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Thursday, March 4, 1993 - Page updated at 12:00 AM

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Poetry As A Contact Sport -- Rhythm And Rhyme In Your Face Can Be Beautiful And Bombastic, But It's Never Boring

It's called Slam Poetry, or Poetry Slam, depending on who's getting in your face with the explanation. If it sounds like a contact sport, so much the better. Sometimes it is.

"We're the WWA (World Wrestling Association) of poetry," says David Meinert, who along with poet Paul Grajnert runs a slam at The Emerald Diner on Queen Anne every Wednesday. "It can get pretty aggressive."

Local poet Xavier Cavazos, a regular at area readings, isn't sure he agrees. "Seattle audiences are too polite. On the East Coast, if they don't like your poems or the judges' call, they start throwing (things) at you. They're really mean."

This poetry ain't pretty. It can be beautiful, brutal, bombastic, barbaric, breakneck fast and even bad, but it's hardly ever boring. The point is that the players take it to the mat. Hard.

Slamming started in Chicago six years ago, the brainchild of ex-construction-worker-turned-poet Marc Smith, at the Green Mill, a 200-plus capacity beer joint. It's a confrontational contest. Poets read and are then judged - just like gymnasts at a meet - by pre-chosen audience members who mark numbers from one to 10 on small white cards. Some slams use decimal points. All of the poets try to one-up the previous performer.

Writer Hamish Todd, who under the auspices of the Seattle Writer's Guild begins a slam at Belltown's Crocodile Cafe this Saturday night, says ties are broken with instant poetry.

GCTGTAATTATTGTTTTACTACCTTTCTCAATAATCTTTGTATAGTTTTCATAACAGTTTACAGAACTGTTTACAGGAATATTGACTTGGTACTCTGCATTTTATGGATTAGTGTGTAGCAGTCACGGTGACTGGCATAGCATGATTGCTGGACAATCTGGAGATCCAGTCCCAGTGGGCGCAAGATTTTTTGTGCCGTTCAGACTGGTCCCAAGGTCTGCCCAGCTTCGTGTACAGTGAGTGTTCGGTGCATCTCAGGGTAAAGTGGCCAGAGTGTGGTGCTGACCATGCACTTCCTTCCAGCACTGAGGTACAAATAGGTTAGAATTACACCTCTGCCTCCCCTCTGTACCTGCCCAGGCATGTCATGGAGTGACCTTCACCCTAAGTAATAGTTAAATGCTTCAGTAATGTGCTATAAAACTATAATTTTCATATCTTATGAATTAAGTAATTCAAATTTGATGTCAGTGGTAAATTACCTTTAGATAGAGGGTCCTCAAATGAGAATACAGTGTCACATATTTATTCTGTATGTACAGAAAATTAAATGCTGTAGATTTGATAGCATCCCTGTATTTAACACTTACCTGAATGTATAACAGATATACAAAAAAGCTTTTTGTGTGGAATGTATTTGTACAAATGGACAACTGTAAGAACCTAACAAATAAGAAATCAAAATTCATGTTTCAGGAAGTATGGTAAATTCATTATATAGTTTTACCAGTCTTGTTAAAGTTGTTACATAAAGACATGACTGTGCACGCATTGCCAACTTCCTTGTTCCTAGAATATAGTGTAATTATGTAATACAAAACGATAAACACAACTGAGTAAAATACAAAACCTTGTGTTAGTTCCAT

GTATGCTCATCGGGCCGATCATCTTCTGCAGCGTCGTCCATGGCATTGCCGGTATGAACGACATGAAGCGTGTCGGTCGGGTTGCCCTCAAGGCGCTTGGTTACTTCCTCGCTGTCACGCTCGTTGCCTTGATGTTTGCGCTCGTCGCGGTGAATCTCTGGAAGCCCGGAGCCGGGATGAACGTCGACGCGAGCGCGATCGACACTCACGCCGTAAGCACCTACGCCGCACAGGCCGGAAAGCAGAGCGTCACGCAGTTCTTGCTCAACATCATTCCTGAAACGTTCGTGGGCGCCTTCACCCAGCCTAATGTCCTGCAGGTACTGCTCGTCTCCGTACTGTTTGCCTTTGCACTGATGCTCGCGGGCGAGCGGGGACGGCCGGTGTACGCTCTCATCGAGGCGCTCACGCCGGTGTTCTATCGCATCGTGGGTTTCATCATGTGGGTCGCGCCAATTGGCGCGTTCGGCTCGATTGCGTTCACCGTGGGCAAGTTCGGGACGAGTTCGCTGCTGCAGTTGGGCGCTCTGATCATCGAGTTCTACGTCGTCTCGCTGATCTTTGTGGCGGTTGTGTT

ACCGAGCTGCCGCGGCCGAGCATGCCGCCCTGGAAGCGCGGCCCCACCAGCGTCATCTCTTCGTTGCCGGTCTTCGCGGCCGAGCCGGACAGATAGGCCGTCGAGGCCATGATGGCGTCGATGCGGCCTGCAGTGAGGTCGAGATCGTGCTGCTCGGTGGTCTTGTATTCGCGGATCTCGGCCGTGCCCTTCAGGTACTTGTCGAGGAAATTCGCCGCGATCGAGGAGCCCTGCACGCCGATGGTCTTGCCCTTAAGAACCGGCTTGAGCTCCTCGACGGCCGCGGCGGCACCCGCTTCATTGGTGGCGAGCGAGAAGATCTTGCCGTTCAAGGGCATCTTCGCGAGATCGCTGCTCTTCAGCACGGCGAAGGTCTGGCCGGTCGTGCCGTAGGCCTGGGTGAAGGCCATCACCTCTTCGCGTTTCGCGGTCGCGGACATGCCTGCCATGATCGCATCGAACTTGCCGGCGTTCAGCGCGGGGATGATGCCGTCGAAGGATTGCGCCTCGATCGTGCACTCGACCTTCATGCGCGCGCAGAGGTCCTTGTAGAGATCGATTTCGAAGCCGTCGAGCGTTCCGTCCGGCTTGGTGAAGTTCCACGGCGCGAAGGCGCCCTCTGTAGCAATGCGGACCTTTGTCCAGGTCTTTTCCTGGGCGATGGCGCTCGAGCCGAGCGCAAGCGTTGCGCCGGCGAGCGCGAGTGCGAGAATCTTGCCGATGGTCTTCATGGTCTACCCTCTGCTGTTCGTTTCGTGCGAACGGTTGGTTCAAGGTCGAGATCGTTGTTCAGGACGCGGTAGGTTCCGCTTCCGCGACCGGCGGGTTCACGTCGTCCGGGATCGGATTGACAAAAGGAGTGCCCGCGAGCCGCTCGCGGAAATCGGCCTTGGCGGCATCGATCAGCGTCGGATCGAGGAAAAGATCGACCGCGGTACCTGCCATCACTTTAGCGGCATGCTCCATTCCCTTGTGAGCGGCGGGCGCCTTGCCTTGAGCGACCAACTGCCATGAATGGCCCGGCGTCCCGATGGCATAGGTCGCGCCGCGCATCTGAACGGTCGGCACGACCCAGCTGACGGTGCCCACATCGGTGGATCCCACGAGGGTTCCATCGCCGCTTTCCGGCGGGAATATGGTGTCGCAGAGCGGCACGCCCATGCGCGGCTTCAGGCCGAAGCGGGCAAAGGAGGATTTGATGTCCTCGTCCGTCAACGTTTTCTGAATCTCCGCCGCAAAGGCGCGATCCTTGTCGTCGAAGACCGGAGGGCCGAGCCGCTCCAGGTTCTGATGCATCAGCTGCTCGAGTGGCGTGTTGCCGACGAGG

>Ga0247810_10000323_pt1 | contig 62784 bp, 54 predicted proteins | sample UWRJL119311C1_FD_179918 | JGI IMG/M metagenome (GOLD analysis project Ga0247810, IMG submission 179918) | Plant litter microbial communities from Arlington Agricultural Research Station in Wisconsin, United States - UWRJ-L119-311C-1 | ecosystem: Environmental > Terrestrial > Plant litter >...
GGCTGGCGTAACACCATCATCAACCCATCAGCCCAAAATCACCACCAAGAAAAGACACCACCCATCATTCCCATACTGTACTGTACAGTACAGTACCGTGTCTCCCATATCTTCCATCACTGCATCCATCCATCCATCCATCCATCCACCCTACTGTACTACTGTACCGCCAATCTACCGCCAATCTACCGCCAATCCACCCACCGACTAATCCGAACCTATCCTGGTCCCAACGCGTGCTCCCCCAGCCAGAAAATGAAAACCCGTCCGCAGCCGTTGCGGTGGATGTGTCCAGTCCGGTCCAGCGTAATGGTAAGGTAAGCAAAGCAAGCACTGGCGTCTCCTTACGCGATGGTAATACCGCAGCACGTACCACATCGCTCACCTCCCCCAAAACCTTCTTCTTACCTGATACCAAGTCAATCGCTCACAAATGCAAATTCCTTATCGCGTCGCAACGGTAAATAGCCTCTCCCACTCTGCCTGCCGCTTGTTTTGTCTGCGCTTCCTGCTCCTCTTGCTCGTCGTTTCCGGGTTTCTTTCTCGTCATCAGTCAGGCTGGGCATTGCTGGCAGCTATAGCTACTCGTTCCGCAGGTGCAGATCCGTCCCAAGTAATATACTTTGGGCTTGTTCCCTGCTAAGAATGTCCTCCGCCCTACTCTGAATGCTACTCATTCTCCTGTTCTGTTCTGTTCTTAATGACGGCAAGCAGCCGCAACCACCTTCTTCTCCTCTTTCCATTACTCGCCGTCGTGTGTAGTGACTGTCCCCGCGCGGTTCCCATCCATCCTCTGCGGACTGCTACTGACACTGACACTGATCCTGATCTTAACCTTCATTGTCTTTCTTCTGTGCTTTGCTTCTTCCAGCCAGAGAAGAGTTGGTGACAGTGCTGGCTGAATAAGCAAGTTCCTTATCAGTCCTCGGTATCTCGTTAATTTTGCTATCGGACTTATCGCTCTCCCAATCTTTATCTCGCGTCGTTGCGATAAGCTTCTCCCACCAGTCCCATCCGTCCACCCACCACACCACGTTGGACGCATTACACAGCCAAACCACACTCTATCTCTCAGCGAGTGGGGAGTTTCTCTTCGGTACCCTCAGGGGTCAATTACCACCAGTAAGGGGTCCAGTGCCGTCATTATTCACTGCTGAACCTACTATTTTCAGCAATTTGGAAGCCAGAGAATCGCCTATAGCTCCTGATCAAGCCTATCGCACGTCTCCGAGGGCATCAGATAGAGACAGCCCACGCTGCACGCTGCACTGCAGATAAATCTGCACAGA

"The remaining contestants have to do four lines based on a prop. That's it. Slam busting!" The winner usually walks away with about $20, which is pretty good in poet pay.

The Slam is just the newest bump on Seattle's solid poetry scene. The city has long been receptive to the art. The Red Sky Poetry Theatre does readings at the Ditto Tavern every Sunday. A recent evening found the place packed, with at least 25 poets signed to do open-mike readings before featured artist Jim Maloney read.

Almost every Tuesday there's poetry read as part of the Surrealistic Magic Theatre, a mixed-media event held at The Weathered Wall nightclub downtown. When Robert Hunter recently played, the house sold out. For almost a year, on the third Wednesday of the month, Todd and the Guild have been doing a potpourri at the Crocodile called Primarily Prose. They'll be bringing Allen Ginsberg to town in April.

The Two Bells Tavern is planning on re-introducing its old Spoken Word program now that the tavern has expanded.

There are readings in Tacoma. There's even talk of establishing a slam in Bellevue. And that's in addition to the "normal" readings at normal places such as college campuses and bookstores.